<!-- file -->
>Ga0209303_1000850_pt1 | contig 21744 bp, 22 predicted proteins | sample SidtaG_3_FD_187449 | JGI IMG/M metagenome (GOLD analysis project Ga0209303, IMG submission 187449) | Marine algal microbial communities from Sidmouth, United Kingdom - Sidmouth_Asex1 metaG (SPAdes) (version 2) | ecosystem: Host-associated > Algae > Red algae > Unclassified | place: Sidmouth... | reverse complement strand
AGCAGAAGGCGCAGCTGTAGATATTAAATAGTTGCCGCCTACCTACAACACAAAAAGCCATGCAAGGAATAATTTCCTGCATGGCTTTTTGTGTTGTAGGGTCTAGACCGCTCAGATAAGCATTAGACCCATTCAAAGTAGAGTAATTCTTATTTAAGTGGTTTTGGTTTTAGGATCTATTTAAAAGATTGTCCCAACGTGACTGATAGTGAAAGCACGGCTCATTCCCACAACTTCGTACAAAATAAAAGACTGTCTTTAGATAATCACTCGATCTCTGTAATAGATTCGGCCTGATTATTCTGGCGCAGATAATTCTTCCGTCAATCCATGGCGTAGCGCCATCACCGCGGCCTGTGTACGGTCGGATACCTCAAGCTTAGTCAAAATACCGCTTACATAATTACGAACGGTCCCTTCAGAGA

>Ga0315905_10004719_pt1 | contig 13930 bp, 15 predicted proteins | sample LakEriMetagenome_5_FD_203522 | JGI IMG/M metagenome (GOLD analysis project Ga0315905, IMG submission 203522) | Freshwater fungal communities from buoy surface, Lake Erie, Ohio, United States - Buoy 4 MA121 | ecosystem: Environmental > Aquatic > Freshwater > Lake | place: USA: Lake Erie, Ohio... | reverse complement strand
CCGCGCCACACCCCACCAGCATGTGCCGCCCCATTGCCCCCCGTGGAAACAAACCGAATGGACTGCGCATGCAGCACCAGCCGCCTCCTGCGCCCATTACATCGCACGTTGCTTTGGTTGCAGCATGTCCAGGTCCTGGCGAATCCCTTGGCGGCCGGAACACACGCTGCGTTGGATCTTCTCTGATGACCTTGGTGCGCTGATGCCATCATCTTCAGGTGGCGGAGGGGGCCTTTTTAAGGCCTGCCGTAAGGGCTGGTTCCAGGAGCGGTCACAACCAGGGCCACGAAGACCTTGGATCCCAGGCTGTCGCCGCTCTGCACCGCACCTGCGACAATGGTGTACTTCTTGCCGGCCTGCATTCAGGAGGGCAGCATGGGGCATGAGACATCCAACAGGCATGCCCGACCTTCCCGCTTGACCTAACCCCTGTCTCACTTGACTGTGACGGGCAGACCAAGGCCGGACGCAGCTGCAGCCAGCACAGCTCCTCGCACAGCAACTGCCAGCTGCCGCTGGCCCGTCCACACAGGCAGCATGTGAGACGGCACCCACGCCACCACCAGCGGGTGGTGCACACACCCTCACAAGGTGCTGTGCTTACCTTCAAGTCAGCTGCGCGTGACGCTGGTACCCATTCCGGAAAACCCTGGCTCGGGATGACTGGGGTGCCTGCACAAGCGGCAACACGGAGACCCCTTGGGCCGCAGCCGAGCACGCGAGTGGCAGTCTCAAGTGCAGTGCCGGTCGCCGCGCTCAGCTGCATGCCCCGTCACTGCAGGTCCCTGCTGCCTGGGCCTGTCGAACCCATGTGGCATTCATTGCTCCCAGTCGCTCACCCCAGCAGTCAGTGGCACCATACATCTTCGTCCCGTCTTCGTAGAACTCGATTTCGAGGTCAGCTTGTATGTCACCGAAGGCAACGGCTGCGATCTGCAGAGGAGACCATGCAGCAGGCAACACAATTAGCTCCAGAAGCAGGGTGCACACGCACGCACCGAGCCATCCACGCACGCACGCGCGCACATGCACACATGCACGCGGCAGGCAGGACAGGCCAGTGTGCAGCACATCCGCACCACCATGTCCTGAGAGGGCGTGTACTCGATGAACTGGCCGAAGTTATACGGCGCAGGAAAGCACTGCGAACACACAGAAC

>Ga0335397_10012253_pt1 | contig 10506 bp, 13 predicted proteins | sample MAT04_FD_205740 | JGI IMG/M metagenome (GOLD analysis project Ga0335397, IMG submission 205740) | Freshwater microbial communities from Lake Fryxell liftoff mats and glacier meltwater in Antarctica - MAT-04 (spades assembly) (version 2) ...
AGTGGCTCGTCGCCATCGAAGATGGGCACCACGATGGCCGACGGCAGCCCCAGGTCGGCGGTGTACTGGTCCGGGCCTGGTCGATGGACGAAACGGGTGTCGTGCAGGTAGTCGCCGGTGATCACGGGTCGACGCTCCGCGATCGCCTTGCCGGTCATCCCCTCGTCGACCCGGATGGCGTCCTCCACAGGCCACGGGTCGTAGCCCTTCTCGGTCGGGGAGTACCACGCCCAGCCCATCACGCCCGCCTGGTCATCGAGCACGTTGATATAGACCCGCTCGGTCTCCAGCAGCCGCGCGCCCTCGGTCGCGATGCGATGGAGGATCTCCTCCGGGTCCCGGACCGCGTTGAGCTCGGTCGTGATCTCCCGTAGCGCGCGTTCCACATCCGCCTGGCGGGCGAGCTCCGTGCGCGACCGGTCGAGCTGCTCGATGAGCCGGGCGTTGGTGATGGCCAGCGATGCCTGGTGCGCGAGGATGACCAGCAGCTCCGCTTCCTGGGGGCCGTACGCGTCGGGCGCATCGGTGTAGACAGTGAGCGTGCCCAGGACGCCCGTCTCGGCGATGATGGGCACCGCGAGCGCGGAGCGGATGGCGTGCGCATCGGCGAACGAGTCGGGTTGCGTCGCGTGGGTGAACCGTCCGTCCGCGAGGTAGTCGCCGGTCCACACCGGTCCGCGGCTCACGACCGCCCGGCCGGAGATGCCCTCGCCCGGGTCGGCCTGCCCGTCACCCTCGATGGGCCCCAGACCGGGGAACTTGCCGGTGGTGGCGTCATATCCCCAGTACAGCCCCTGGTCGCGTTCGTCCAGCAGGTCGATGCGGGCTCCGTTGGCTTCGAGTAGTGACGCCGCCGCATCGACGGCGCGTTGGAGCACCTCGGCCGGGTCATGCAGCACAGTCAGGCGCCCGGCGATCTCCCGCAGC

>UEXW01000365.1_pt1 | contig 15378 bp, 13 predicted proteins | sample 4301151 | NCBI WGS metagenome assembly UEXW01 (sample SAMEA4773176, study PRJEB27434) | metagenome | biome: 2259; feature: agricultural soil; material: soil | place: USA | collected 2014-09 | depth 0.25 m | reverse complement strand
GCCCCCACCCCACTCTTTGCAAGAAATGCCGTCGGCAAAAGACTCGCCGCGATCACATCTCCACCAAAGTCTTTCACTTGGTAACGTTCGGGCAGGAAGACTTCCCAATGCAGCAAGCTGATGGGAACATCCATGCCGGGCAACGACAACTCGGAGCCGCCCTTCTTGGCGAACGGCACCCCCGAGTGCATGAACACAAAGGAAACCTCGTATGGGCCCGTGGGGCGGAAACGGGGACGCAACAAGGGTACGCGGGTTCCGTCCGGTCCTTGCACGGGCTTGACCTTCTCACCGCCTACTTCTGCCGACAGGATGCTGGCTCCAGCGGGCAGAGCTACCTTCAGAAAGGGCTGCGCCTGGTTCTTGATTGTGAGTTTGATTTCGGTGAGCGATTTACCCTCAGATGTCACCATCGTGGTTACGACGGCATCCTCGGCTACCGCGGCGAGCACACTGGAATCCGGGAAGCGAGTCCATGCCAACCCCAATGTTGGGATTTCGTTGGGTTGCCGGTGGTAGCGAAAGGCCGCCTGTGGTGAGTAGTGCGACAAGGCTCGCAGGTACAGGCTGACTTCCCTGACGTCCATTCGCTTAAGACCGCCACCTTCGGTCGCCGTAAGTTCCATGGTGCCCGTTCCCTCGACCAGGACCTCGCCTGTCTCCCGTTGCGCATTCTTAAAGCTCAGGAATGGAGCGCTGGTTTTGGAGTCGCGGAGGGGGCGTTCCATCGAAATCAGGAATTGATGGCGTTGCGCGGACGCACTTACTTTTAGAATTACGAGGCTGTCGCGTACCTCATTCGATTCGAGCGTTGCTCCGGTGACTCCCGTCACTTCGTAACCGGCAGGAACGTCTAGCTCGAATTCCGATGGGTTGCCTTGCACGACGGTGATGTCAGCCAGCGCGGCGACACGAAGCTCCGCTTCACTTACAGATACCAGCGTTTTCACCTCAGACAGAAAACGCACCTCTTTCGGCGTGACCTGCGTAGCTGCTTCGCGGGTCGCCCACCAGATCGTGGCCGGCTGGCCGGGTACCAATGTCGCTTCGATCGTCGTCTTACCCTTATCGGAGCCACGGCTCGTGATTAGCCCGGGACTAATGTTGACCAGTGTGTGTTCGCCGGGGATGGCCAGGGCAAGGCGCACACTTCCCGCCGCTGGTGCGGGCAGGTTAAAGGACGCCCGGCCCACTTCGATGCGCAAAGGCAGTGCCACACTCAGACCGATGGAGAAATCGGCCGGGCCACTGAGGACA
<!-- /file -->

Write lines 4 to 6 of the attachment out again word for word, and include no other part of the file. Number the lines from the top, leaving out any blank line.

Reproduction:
CCGCGCCACACCCCACCAGCATGTGCCGCCCCATTGCCCCCCGTGGAAACAAACCGAATGGACTGCGCATGCAGCACCAGCCGCCTCCTGCGCCCATTACATCGCACGTTGCTTTGGTTGCAGCATGTCCAGGTCCTGGCGAATCCCTTGGCGGCCGGAACACACGCTGCGTTGGATCTTCTCTGATGACCTTGGTGCGCTGATGCCATCATCTTCAGGTGGCGGAGGGGGCCTTTTTAAGGCCTGCCGTAAGGGCTGGTTCCAGGAGCGGTCACAACCAGGGCCACGAAGACCTTGGATCCCAGGCTGTCGCCGCTCTGCACCGCACCTGCGACAATGGTGTACTTCTTGCCGGCCTGCATTCAGGAGGGCAGCATGGGGCATGAGACATCCAACAGGCATGCCCGACCTTCCCGCTTGACCTAACCCCTGTCTCACTTGACTGTGACGGGCAGACCAAGGCCGGACGCAGCTGCAGCCAGCACAGCTCCTCGCACAGCAACTGCCAGCTGCCGCTGGCCCGTCCACACAGGCAGCATGTGAGACGGCACCCACGCCACCACCAGCGGGTGGTGCACACACCCTCACAAGGTGCTGTGCTTACCTTCAAGTCAGCTGCGCGTGACGCTGGTACCCATTCCGGAAAACCCTGGCTCGGGATGACTGGGGTGCCTGCACAAGCGGCAACACGGAGACCCCTTGGGCCGCAGCCGAGCACGCGAGTGGCAGTCTCAAGTGCAGTGCCGGTCGCCGCGCTCAGCTGCATGCCCCGTCACTGCAGGTCCCTGCTGCCTGGGCCTGTCGAACCCATGTGGCATTCATTGCTCCCAGTCGCTCACCCCAGCAGTCAGTGGCACCATACATCTTCGTCCCGTCTTCGTAGAACTCGATTTCGAGGTCAGCTTGTATGTCACCGAAGGCAACGGCTGCGATCTGCAGAGGAGACCATGCAGCAGGCAACACAATTAGCTCCAGAAGCAGGGTGCACACGCACGCACCGAGCCATCCACGCACGCACGCGCGCACATGCACACATGCACGCGGCAGGCAGGACAGGCCAGTGTGCAGCACATCCGCACCACCATGTCCTGAGAGGGCGTGTACTCGATGAACTGGCCGAAGTTATACGGCGCAGGAAAGCACTGCGAACACACAGAAC

>Ga0335397_10012253_pt1 | contig 10506 bp, 13 predicted proteins | sample MAT04_FD_205740 | JGI IMG/M metagenome (GOLD analysis project Ga0335397, IMG submission 205740) | Freshwater microbial communities from Lake Fryxell liftoff mats and glacier meltwater in Antarctica - MAT-04 (spades assembly) (version 2) ...
AGTGGCTCGTCGCCATCGAAGATGGGCACCACGATGGCCGACGGCAGCCCCAGGTCGGCGGTGTACTGGTCCGGGCCTGGTCGATGGACGAAACGGGTGTCGTGCAGGTAGTCGCCGGTGATCACGGGTCGACGCTCCGCGATCGCCTTGCCGGTCATCCCCTCGTCGACCCGGATGGCGTCCTCCACAGGCCACGGGTCGTAGCCCTTCTCGGTCGGGGAGTACCACGCCCAGCCCATCACGCCCGCCTGGTCATCGAGCACGTTGATATAGACCCGCTCGGTCTCCAGCAGCCGCGCGCCCTCGGTCGCGATGCGATGGAGGATCTCCTCCGGGTCCCGGACCGCGTTGAGCTCGGTCGTGATCTCCCGTAGCGCGCGTTCCACATCCGCCTGGCGGGCGAGCTCCGTGCGCGACCGGTCGAGCTGCTCGATGAGCCGGGCGTTGGTGATGGCCAGCGATGCCTGGTGCGCGAGGATGACCAGCAGCTCCGCTTCCTGGGGGCCGTACGCGTCGGGCGCATCGGTGTAGACAGTGAGCGTGCCCAGGACGCCCGTCTCGGCGATGATGGGCACCGCGAGCGCGGAGCGGATGGCGTGCGCATCGGCGAACGAGTCGGGTTGCGTCGCGTGGGTGAACCGTCCGTCCGCGAGGTAGTCGCCGGTCCACACCGGTCCGCGGCTCACGACCGCCCGGCCGGAGATGCCCTCGCCCGGGTCGGCCTGCCCGTCACCCTCGATGGGCCCCAGACCGGGGAACTTGCCGGTGGTGGCGTCATATCCCCAGTACAGCCCCTGGTCGCGTTCGTCCAGCAGGTCGATGCGGGCTCCGTTGGCTTCGAGTAGTGACGCCGCCGCATCGACGGCGCGTTGGAGCACCTCGGCCGGGTCATGCAGCACAGTCAGGCGCCCGGCGATCTCCCGCAGC